MexECON Blog

June Leading Index Falls 0.4 Percent

In a report today from INEGI, the national statistics agency, Mexico's index of leading economic indicators fell 0.4% in June.  That marked a third straight decline in the index, after a revised fall of 0.4% in May and a decrease of 0.6% in April.  It was the first time the index had fallen for three straight months since the depths of the recession in late 2008 and early 2009.  According to the report, the decline in the index during June stemmed from lower readings in three subindexes.  Those subindexes reflected declining export prices for Mexican crude oil, falling construction activity, and lower inflation-adjusted stock prices.  In contrast, the subindex on the inflation-adjusted exchange rate provided a positive contribution.  The subindexes on interbank interest rates and hours worked in manufacturing were virtually unchanged.

Comment:  The third straight decline in the leading index is a negative sign for the Mexican economy, although more recent data suggest the index may be pointing more toward a slowdown in the economic recovery than an outright decline in activity.  Not only did the country post an extraordinarily strong growth rate in second-quarter GDP (up 7.6% year-over-year), but figures for July showed a rebound in international trade and lower unemployment, while figures for August showed a  rise in consumer confidence.  Nevertheless, the Mexican economic recovery is fragile.  To date, the recovery has stemmed primarily from increased exports, which have boosted industrial activity and spurred hiring.  Even more disturbing, data suggest that almost 40% of the increase in Mexican exports in the first half of 2010 came solely from trucks, autos, and auto parts.  This is not a very broad base on which to build a lasting economic recovery.  To reiterate what has already been said frequently on this blog:  If U.S. inventory rebuilding continues to slow and corporate and consumer demand north of the border do not soon accelerate, Mexico's exports could peter out before other sectors of the economy are growing fast enough to take up the slack.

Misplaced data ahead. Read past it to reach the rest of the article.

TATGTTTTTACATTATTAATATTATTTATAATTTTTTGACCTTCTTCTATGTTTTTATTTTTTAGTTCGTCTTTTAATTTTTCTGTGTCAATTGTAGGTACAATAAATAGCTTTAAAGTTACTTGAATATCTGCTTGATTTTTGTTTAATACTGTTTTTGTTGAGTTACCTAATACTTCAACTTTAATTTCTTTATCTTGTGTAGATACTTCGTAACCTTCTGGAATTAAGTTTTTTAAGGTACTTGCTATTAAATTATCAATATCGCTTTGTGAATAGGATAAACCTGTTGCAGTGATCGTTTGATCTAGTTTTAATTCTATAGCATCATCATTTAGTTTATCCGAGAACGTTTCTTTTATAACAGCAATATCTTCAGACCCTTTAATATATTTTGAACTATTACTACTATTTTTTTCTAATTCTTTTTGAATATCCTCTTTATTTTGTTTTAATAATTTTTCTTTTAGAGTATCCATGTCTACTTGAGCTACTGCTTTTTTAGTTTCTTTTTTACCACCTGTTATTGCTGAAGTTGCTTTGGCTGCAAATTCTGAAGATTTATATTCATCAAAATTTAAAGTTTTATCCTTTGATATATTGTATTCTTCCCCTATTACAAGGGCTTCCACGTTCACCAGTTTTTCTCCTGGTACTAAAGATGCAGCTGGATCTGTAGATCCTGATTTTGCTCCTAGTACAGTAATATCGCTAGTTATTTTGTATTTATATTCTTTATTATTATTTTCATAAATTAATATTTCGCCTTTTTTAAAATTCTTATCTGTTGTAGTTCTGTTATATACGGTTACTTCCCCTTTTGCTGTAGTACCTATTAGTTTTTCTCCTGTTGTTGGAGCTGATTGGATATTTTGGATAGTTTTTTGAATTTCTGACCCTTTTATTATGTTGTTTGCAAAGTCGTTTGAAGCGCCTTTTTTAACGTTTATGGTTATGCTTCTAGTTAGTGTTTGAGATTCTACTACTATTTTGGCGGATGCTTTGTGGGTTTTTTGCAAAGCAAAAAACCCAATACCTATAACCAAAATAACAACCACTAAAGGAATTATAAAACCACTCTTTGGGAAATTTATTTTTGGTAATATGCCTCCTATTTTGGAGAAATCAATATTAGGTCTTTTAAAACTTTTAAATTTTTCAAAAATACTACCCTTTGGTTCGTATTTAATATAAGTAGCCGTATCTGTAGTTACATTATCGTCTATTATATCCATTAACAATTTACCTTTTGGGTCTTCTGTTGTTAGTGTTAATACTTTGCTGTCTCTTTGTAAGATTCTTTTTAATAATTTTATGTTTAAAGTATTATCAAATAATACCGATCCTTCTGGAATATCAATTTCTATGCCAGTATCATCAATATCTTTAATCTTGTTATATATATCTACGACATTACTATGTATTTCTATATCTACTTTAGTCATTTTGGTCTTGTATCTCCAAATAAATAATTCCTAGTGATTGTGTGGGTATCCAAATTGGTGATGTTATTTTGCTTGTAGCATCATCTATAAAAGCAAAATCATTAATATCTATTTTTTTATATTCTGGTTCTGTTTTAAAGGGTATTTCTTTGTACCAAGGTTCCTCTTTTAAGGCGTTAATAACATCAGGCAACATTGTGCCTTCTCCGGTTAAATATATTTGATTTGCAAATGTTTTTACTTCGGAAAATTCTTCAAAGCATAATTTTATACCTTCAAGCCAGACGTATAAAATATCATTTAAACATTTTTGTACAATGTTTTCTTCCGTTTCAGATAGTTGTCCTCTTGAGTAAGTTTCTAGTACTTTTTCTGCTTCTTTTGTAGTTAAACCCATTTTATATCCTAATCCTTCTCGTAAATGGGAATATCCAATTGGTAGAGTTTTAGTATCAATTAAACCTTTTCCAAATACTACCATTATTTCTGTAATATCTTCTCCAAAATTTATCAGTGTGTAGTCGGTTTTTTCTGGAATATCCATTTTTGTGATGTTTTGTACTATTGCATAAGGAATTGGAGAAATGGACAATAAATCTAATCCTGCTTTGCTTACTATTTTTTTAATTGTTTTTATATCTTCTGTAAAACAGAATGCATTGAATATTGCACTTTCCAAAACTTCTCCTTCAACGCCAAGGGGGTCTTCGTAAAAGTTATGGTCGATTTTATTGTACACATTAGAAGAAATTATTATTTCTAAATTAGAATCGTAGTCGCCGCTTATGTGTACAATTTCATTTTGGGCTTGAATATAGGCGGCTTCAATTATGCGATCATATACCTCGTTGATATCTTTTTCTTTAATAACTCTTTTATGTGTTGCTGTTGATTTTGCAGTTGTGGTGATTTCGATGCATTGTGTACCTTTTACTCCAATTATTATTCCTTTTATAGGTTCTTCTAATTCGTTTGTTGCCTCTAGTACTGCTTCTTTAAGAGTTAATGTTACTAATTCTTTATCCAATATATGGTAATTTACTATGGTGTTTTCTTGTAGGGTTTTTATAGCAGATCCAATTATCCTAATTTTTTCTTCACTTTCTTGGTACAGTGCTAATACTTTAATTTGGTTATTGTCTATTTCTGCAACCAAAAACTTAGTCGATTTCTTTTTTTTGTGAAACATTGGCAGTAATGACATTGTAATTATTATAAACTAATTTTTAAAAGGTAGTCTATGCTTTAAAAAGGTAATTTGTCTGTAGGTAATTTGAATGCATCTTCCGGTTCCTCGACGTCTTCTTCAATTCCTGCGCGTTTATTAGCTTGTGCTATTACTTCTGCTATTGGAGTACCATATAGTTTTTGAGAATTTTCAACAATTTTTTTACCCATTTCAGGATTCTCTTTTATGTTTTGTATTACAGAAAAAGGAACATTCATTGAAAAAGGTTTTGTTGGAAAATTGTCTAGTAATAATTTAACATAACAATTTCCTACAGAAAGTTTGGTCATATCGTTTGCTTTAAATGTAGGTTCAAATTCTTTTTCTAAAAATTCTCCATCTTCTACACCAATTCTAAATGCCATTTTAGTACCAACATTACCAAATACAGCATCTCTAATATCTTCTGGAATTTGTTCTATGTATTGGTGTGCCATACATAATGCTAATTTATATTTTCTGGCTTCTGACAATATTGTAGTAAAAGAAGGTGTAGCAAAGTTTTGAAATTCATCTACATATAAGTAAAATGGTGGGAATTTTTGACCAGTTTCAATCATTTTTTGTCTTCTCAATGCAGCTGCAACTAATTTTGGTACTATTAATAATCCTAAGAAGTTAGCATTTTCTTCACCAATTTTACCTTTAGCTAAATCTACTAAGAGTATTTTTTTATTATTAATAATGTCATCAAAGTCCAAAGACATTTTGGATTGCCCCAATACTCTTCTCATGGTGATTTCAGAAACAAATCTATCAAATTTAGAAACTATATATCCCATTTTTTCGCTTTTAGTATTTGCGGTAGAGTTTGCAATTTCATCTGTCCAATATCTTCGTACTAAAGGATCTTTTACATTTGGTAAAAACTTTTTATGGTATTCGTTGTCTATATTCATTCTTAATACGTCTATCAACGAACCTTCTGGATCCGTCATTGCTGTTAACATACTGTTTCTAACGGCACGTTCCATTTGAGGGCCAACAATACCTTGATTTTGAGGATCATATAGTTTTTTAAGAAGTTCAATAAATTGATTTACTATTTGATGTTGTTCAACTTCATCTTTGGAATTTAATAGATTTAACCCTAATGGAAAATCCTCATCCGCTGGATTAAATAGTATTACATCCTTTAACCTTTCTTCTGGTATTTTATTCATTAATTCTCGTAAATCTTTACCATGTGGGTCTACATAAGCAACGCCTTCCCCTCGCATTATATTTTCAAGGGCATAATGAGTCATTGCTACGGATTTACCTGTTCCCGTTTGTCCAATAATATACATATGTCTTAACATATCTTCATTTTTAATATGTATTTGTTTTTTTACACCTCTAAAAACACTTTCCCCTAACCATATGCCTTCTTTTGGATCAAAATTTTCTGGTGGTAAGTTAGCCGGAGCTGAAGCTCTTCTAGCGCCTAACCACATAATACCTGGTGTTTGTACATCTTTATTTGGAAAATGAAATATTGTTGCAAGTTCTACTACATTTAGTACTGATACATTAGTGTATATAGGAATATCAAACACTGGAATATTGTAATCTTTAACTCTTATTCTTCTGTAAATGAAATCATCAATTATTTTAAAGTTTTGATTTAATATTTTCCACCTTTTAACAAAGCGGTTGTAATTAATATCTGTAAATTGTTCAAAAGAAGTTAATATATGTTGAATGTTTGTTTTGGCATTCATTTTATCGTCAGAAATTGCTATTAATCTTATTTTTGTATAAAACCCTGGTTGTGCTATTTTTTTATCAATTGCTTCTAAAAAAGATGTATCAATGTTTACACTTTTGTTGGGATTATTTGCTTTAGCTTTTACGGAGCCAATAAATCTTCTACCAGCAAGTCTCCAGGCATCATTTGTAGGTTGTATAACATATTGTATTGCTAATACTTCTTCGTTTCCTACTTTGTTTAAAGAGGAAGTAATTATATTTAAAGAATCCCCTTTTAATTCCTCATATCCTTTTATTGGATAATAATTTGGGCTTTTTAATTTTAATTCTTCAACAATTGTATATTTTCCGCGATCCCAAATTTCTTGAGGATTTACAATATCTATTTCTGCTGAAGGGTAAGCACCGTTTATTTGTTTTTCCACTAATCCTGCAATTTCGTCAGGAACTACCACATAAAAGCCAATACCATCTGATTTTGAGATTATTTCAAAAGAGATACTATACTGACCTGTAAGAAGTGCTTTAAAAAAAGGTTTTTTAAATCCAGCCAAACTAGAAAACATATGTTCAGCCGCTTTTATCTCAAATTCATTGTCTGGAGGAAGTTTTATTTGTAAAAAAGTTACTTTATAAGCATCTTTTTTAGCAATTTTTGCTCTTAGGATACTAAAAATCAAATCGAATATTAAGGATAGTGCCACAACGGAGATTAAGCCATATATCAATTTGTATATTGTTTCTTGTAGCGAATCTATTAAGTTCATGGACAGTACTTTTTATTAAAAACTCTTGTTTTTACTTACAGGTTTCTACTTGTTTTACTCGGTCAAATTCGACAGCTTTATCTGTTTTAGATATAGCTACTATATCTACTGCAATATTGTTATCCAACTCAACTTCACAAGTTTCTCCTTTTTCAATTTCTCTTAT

Patrick Fearon, CFA
Vice President, Fund Management

              Mexico's Index of Leading Economic Indicators
                          Seasonally Adjusted, 2003 = 100
                                         Source:  INEGI
Leading Index 1006

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